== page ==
Sir Thomas MANNERS, Knight
Born: 1537 / 1540, Belvoir Castle, Leicesterhire, England
Acceded: 1570, Berwick, England
Died: Jun 1591
Buried: Uffington Church, near Stamford, Lincolnshire, England
Father: Thomas MANNERS (1° E. Rutland)
Mother: Eleanor PASTON (C. Rutland)
Married: Theodosia NEWTON (dau. of Sir John Newton of Hawtrey and Margaret Poyntz)
1. Charles MANNERS (Sir)
2. Anne MANNERS
3. Eleanor MANNERS
4. Theodosia MANNERS
The details in this biography come from the History of Parliament, a biographical dictionary of Members of the House of Commons.
Born by 1537, fourth son of Thomas Manners, 1st Earl of Rutland, by his 2nd w. Eleanor, dau. of Sir William Paston of Paston. Their children were Gertrude, Henry, Anne, Elizabeth, Sir John, Frances, Roger, Thomas, Catherine, Oliver, and Isabel.
Educ. St. John’s, Camb. 1549 (impubes). He was about thirty when he married, 1571, Theodosia, dau. of Sir Thomas Newton. Kntd. 1570. J.p.q. Notts. by 1583 to at least 1587; constable, Nottingham castle and c.j. Sherwood forest 1588; steward of Mansfield.
The career of Thomas Manners exhibits some of the qualities of action, adventure and loyal service which have been held to typify the age in which he lived. Known to his relatives as ‘lusty’ Manners, he rejected both country and court life — preferred by his brothers John and Roger — for the career of a soldier. Unfortunately he coupled his military fame with a disastrous inability to handle his own affairs.
His family background was distinguished. His father had raised the family to the front rank of the nobility by his devotion to Henry VIII, and could also claim royal blood, inherited from Edward IV’s sister. Thomas’s brother, Henry, succeeded to the earldom of Rutland and two of his sisters were married to the Earls of Westmorland and Shrewsbury. Though only a fourth son, he possessed, therefore, advantages. Inherited of his father the manor of Turnham Hall, and Cliff, in the parish of Hemuingburg, with the appurtenances.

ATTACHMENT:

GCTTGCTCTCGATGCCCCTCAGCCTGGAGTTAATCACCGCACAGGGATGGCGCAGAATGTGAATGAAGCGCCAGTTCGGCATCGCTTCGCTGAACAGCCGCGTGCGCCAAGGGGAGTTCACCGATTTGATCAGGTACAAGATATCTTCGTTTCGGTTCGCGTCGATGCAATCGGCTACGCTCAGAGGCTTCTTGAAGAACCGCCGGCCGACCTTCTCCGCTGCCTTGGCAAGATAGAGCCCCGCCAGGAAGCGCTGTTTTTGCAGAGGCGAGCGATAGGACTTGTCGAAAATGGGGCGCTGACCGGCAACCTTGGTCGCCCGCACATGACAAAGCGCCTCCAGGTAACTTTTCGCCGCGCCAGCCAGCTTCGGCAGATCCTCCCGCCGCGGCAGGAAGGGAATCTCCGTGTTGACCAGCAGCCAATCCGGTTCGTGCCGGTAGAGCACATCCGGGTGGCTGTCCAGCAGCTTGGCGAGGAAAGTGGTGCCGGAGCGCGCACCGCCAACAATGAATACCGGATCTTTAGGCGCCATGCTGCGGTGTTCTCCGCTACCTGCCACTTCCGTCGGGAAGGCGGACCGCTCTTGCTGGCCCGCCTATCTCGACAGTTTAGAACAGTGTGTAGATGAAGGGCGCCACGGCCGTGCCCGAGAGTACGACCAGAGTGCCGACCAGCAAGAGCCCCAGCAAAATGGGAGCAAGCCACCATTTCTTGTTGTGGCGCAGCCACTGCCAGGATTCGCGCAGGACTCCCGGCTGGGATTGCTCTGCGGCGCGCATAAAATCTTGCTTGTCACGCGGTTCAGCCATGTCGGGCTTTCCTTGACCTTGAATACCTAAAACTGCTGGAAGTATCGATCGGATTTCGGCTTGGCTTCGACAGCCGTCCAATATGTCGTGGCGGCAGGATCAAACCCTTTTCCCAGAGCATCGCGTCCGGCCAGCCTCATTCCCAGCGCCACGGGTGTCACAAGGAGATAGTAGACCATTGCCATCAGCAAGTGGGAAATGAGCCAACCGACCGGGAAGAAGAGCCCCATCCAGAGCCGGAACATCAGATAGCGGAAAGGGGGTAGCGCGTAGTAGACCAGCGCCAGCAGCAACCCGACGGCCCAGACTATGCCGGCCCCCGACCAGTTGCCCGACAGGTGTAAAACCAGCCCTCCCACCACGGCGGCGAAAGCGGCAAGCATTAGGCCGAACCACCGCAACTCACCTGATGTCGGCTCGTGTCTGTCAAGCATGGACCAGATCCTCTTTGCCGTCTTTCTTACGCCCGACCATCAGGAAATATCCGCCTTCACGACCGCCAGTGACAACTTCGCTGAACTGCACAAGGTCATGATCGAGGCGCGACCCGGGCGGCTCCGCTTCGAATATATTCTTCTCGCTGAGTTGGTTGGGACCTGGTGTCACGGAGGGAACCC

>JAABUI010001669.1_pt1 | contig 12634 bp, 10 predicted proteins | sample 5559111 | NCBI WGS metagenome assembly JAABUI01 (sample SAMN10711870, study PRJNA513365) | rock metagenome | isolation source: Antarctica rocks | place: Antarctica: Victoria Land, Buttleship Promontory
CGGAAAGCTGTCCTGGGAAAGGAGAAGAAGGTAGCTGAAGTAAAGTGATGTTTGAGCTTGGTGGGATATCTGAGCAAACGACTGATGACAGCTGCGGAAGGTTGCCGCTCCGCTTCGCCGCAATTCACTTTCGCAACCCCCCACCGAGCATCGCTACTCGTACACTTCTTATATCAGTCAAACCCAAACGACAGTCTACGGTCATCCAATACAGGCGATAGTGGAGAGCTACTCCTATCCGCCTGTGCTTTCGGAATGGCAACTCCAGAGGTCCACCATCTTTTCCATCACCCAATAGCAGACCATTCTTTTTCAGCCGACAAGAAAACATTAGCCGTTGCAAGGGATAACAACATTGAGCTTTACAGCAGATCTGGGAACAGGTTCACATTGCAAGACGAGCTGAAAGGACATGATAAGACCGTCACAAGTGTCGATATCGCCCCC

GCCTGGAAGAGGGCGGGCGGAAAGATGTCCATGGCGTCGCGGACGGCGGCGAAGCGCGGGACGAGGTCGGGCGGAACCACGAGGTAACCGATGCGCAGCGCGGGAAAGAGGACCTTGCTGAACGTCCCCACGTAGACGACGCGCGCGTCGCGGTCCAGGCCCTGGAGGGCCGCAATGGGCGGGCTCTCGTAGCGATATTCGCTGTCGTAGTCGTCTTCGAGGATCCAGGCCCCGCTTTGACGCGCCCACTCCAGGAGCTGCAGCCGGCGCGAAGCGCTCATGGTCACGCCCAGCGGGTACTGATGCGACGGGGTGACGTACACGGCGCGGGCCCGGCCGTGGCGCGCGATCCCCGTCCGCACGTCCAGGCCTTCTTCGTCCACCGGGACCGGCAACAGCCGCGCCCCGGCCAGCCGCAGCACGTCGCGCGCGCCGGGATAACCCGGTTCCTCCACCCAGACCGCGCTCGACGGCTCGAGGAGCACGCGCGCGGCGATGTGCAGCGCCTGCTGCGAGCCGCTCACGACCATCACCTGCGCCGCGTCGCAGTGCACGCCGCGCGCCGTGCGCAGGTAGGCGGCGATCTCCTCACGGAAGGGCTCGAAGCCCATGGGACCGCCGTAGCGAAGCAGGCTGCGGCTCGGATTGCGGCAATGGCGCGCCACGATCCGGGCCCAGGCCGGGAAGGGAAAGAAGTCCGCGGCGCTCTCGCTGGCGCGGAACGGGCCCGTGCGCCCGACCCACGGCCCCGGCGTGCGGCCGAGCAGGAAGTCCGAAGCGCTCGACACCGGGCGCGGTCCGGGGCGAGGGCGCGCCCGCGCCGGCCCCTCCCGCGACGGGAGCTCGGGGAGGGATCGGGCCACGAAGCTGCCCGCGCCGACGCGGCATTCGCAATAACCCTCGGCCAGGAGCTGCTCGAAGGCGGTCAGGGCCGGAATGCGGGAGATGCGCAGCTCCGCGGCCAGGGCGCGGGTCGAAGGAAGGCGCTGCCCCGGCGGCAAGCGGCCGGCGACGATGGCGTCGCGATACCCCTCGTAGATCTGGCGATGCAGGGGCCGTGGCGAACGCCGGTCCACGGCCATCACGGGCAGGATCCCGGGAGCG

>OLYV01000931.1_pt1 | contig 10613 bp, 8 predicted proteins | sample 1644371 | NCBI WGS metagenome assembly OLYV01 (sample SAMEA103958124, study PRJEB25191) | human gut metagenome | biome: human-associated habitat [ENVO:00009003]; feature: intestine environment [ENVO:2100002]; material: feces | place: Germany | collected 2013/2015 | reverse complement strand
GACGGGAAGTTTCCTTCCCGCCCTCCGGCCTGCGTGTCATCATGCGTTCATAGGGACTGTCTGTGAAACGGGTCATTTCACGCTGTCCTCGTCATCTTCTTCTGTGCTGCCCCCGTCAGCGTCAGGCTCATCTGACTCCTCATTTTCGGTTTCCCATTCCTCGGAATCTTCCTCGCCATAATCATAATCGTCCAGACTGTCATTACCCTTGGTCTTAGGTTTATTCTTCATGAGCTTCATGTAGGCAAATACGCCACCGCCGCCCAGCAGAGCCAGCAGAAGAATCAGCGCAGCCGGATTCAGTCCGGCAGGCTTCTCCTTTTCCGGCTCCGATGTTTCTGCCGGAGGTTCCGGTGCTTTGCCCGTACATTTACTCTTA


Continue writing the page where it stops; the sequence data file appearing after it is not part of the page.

Manners took to soldiering soon after he came down from Cambridge without a degree. In 1563 both his eldest and the youngest brother, Oliver, died of the plague at Holywell, Shoreditch, London. There are constant references to his long and honourable service, but little is known in detail of his activities. One former comrade in arms wished that Sir Thomas could be a captain overseas again with 2,000 men and himself as his lieutenant, both unmarried. In the early years of Elizabeth’s reign, he saw service in Ireland, for which he received an annuity of £30, but it is his part in the Scottish campaign of 1570 which is best documented. Together with Robert Constable he commanded 500 men raised in London to join this punitive expedition against some of the border lords. He was present at the siege and destruction of Hamilton castle where the leader of the expedition, Sir William Drury, committed the Duchess of Chastelherault to his personal care. From there the army advanced to Edinburgh where, in anticipation of suspected treachery, Manners was sent forward with two bands of foot soldiers to seize one of the gates, a foray which he brought off skilfully. It was during this short campaign that he was knighted by the Earl of Sussex at Berwick.
Ten years later he was appointed to serve in Ireland once more, with the command of 300 foot raised in London, but at the last moment — for what reason is not known — the Privy Council countermanded the order ‘as the said Sir Thomas shall not be at this time employed’. In the critical year 1588 his services were called upon again, not only as leader of the militia of his own county, but in command of a thousand troops raised in Surrey to help resist Parma’s expected invasion. The Rutland papers have occasional references to his service elsewhere in the intervening years, but no details are given.